AmInvestment Research points out that Maxis home fibre business average revenue per user (arpu) rose slightly by RM1 per month in the second quarter to RM198 per month.
When fixed number portability (FNP) for fixed line fibre users opens up at the end of next year, this will augur well for Maxis, says Ogut, especially in the enterprise market.
“We are also opening up our own fiber network to be sold as a wholesale service as we want other players such as TM to sell Maxis Fiber too,’’ Ogut adds.
Telco’s will continue to compete for a large slice of customers and their spending. High performance networks will be key.
In the near future when 5G is up and running, Ogut visualises this scenario. “When you wake up in your home, you will be connected to Maxis WiFi. When you get in your car it’s Maxis 5G or 4G depending on your location. And when you’re in the office, it’s Maxis Fiber.
“What we promise is an uninterrupted, high capacity, fast and low latency network for internet connection. Let us worry about how we do it,’’ he says.
With that integrated approach, Maxis earnings are not going to be overly dependent on the mobile business as the “shift will be to the applications and fibre that we provide.’’
Maxis has been working with partners on content, solutions and applications.
“We just acquired another company, Peering One, a cloud service provider and this is the third one we have. This will help our enterprise customers on their cloud computing journey,’’ he says.
Maxis also provides Internet of Things (IoT) solutions to their enterprise customers.
“We are in a very good position to help customers manage their network and content requirements,’’ Ogut says.
A variety of entertainment services are available on the Maxis TV platform.
“We are now consolidating all the gaming into one location, making it easy to choose as well as easy to pay and manage from one location. Even remembering those passwords is a killer, isn’t it?,’’ he says, adding that there is already a gamut of entertainment services such as movie content from different platforms, available on the Maxis TV platform.
Over the last few years, Maxis’ capital expenditure (capex) has surpassed the RM1bil mark every year. The figure was RM1.21bil in 2019 and RM1.25bil for 2020 and this year.
“This year is going to be different because we will be spending Universal Service Provision (USP) capex for coverage and capacity,” he says.
USP fund was set up by the telecoms industry regulator years ago and all telecoms providers are required to contribute 6% of their weighted net revenues towards the fund to support roll out of telecoms infrastructure to sub-rural and rural areas.
The funds are clawback to players to help in the roll out under the Jendela initiative (to increase telecoms coverage in sub-urban and rural areas) and Maxis is a recipient.
Maxis is building 200,000 new fibre home passes with its own capex (2021 and 2022) and also using the clawback monies from the USP funding. More than half of the 200,000 homes passed will be funded via the USP funds.
Ogut declined to indicate what Maxis’ capex figure would be for next year.
“We wish we’re living in more certain times, as then we would be able to have a better idea of what happens in the next few years. But that is not the case, right?,” he quips.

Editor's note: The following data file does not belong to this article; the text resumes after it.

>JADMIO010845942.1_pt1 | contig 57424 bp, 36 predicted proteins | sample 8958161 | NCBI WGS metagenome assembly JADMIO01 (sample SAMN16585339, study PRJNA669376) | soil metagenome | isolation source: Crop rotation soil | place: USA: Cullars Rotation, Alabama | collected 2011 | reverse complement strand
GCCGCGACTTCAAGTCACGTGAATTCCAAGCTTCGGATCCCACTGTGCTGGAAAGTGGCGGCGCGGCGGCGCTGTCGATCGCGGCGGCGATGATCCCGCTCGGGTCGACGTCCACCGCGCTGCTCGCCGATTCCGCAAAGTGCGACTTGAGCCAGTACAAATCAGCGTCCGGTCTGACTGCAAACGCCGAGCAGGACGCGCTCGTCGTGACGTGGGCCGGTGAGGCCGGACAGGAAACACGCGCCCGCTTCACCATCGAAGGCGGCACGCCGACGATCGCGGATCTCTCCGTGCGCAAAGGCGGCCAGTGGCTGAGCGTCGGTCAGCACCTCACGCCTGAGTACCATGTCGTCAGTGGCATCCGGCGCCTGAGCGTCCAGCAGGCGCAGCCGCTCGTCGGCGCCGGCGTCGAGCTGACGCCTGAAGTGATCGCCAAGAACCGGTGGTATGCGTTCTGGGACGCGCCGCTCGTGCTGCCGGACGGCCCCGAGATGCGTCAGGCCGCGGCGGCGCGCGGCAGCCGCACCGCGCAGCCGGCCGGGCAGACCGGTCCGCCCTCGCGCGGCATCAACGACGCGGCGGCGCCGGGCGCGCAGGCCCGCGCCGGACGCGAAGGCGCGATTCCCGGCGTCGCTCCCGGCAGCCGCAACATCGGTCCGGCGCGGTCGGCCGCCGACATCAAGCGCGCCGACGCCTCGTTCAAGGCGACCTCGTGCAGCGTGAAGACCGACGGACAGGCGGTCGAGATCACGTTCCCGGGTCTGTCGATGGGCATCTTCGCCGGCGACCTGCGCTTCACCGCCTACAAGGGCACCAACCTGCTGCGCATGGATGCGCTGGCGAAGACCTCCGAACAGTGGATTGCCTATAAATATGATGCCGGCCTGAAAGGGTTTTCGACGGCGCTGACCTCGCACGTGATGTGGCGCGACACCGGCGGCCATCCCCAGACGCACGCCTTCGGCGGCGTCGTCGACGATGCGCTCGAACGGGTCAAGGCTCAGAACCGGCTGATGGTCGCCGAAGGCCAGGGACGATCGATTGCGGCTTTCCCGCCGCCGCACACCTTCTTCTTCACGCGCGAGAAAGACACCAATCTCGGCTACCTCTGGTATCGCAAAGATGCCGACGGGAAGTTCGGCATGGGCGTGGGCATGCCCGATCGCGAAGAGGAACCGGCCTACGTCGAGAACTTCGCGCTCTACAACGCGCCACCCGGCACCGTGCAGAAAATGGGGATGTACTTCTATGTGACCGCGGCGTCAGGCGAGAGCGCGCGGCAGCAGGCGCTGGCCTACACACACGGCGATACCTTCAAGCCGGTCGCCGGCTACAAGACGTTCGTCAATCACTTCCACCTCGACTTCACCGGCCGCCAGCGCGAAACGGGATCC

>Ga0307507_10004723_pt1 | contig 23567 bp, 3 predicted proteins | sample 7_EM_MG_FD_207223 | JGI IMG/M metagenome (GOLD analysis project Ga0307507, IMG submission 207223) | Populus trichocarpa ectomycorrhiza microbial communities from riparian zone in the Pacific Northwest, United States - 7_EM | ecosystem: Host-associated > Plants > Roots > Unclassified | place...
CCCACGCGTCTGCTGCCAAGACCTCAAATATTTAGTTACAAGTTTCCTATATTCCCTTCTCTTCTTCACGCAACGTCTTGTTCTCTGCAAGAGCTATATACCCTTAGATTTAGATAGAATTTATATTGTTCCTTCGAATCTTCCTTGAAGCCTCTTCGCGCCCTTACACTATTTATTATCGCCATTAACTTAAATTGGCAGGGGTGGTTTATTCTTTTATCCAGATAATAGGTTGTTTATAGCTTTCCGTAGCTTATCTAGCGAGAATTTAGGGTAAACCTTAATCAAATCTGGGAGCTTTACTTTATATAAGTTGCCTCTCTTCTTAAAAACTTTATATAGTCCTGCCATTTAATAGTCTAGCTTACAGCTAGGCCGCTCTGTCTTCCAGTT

Maxis still needs to invest in its 4G network and expanding fibre network. The capex goes into building new towers and connecting fibre to the towers, homes and enterprises.
For 5G, the investments will be smaller as it is not building the network.
Maxis has been generating enough cash for its capex and the RM1.25bil figure represents 15% of its annual revenue.
“We don’t expect our future capex to be as high as 15% of revenue as it is today. It would be less. So the question is what will we do with this extra capex? We are now looking into other areas that we might choose to invest in,’’ he says.
The question is also, with less capex needed, will it pay out more dividends?
“We try to distribute quite a good dividend percentage to our shareholders,’’ says Ogut, declining to elaborate further but only adding that Maxis pays dividends every quarter.
Maxis paid 20 sen a share in dividends from 2017 to 2019 but reduced it to 19 sen a share last year. For the first two quarters of this year, it declared four sen each, which if annualised works out to 16 sen a share, giving Maxis stock a dividend yield of around 3.6%.
UOB Kay Hian projects that Maxis’ 2021 full-year net dividend per share will be at 15 sen, translating to a dividend yield of 3.5%.
It is a known fact that telcos in Malaysia churn out strong cash flows as reflected in their high earnings before interest, tax, depreciation and amortisation (ebitda) margins that range between 38% and 50%. The Q2’21 ebitda was 50.9%. But will that change soon?
One variable is the pricing that telco’s will need to pay to access the 5G network owned by DNB.
In the past though, telcos also have been criticised for not matching investments with the amount of cash they generate. Recently, even the industry regulator alluded to it, referring to telcos’ high ebitda margins as “....frankly sinful.’’
In response, Ogut says that in order to invest 15% of their revenues into capex, they first need to churn out cash. He adds that telcos also pay out 6% of their weighted net revenues into the USP fund. Another 15% goes out to shareholders in dividends, and that adds up to 36% of total revenues.
“You can look at the ebitda and say, oh!, it’s high but that’s what actually enables us to continue to invest in our network and to continue to pay dividends to our shareholders (some of which are Malaysian funds).
“This industry is a capital-intensive one, that’s why ebitda margins need to be high,’’ he says.